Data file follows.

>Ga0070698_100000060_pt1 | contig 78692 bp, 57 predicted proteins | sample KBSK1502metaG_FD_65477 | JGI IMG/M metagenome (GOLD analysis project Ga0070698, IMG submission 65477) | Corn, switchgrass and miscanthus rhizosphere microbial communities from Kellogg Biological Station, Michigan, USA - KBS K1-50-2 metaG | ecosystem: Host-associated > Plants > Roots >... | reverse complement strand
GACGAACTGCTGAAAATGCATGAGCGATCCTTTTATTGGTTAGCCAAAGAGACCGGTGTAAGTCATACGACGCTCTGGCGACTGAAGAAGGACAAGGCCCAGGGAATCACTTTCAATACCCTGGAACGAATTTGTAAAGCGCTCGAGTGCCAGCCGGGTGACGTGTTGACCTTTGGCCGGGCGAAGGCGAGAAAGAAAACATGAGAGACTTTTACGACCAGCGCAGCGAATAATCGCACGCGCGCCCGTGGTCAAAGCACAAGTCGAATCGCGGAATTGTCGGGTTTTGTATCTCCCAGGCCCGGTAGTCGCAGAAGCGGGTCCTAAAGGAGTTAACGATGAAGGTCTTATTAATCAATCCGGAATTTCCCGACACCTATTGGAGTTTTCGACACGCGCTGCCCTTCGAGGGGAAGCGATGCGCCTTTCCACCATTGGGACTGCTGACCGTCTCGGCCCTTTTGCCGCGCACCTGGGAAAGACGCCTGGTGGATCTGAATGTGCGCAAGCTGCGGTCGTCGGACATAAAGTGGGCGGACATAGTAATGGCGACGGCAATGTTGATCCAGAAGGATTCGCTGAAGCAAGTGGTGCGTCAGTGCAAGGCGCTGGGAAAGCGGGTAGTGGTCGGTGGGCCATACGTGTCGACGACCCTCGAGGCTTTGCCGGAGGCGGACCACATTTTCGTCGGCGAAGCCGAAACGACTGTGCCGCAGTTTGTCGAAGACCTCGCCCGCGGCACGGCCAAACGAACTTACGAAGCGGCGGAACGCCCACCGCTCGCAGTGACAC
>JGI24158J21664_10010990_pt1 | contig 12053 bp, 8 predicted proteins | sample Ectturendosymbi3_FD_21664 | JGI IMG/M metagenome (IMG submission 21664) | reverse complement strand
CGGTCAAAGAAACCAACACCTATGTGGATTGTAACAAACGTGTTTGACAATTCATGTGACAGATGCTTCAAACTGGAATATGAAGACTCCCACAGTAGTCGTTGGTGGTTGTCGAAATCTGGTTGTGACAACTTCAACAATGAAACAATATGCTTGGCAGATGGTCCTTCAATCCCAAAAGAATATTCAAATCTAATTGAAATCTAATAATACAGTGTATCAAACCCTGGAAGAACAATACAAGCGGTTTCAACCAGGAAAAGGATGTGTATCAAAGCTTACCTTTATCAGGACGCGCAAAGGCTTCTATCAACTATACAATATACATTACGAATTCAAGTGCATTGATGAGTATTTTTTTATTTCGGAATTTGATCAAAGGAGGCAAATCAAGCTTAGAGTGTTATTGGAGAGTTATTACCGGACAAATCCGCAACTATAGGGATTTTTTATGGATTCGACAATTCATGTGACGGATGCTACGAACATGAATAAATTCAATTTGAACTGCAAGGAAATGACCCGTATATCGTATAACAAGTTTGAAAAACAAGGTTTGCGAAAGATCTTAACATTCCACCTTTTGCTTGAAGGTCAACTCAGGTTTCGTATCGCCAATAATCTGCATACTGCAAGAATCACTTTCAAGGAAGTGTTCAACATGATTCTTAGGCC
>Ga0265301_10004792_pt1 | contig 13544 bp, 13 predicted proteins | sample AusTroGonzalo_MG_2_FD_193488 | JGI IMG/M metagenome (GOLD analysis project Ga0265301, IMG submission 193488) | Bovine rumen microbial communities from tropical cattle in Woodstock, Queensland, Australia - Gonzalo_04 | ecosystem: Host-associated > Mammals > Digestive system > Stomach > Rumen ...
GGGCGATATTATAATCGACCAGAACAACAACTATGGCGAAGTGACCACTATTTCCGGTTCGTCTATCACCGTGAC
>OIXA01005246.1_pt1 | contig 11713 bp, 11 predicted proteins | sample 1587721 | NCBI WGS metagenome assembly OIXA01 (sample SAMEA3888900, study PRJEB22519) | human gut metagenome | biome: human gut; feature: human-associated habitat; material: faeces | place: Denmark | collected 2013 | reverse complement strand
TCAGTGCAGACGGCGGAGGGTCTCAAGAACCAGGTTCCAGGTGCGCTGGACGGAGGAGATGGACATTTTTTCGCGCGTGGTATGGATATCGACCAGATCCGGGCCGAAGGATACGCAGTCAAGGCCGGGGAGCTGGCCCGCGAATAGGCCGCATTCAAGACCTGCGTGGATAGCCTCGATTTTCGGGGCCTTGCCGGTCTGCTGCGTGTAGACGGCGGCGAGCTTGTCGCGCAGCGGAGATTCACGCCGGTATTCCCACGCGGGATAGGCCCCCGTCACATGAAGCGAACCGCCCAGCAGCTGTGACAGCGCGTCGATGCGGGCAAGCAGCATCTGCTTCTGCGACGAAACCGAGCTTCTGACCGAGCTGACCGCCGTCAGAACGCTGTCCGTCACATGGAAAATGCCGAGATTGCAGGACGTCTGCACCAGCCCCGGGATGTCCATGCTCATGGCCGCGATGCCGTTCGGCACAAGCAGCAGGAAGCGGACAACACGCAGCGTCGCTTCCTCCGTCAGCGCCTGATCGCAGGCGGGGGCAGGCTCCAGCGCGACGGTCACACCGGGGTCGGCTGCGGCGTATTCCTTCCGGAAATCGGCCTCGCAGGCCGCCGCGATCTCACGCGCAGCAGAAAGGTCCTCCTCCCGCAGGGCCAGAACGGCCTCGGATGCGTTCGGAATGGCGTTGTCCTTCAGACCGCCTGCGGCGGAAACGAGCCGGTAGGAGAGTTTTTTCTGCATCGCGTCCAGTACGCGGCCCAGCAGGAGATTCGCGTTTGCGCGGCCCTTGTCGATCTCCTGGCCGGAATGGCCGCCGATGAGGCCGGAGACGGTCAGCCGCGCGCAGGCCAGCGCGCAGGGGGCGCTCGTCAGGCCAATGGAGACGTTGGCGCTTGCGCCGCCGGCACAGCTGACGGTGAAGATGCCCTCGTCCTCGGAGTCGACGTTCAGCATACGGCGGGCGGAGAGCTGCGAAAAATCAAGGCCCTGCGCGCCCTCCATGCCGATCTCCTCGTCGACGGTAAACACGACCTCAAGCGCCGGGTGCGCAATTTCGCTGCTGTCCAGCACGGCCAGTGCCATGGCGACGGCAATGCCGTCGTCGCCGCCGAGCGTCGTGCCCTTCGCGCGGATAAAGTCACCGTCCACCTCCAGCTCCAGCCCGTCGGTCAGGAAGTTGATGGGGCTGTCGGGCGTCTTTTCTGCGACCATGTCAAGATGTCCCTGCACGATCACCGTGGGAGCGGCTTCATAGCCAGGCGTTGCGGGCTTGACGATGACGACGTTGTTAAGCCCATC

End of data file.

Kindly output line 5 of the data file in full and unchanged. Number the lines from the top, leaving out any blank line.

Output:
>Ga0265301_10004792_pt1 | contig 13544 bp, 13 predicted proteins | sample AusTroGonzalo_MG_2_FD_193488 | JGI IMG/M metagenome (GOLD analysis project Ga0265301, IMG submission 193488) | Bovine rumen microbial communities from tropical cattle in Woodstock, Queensland, Australia - Gonzalo_04 | ecosystem: Host-associated > Mammals > Digestive system > Stomach > Rumen ...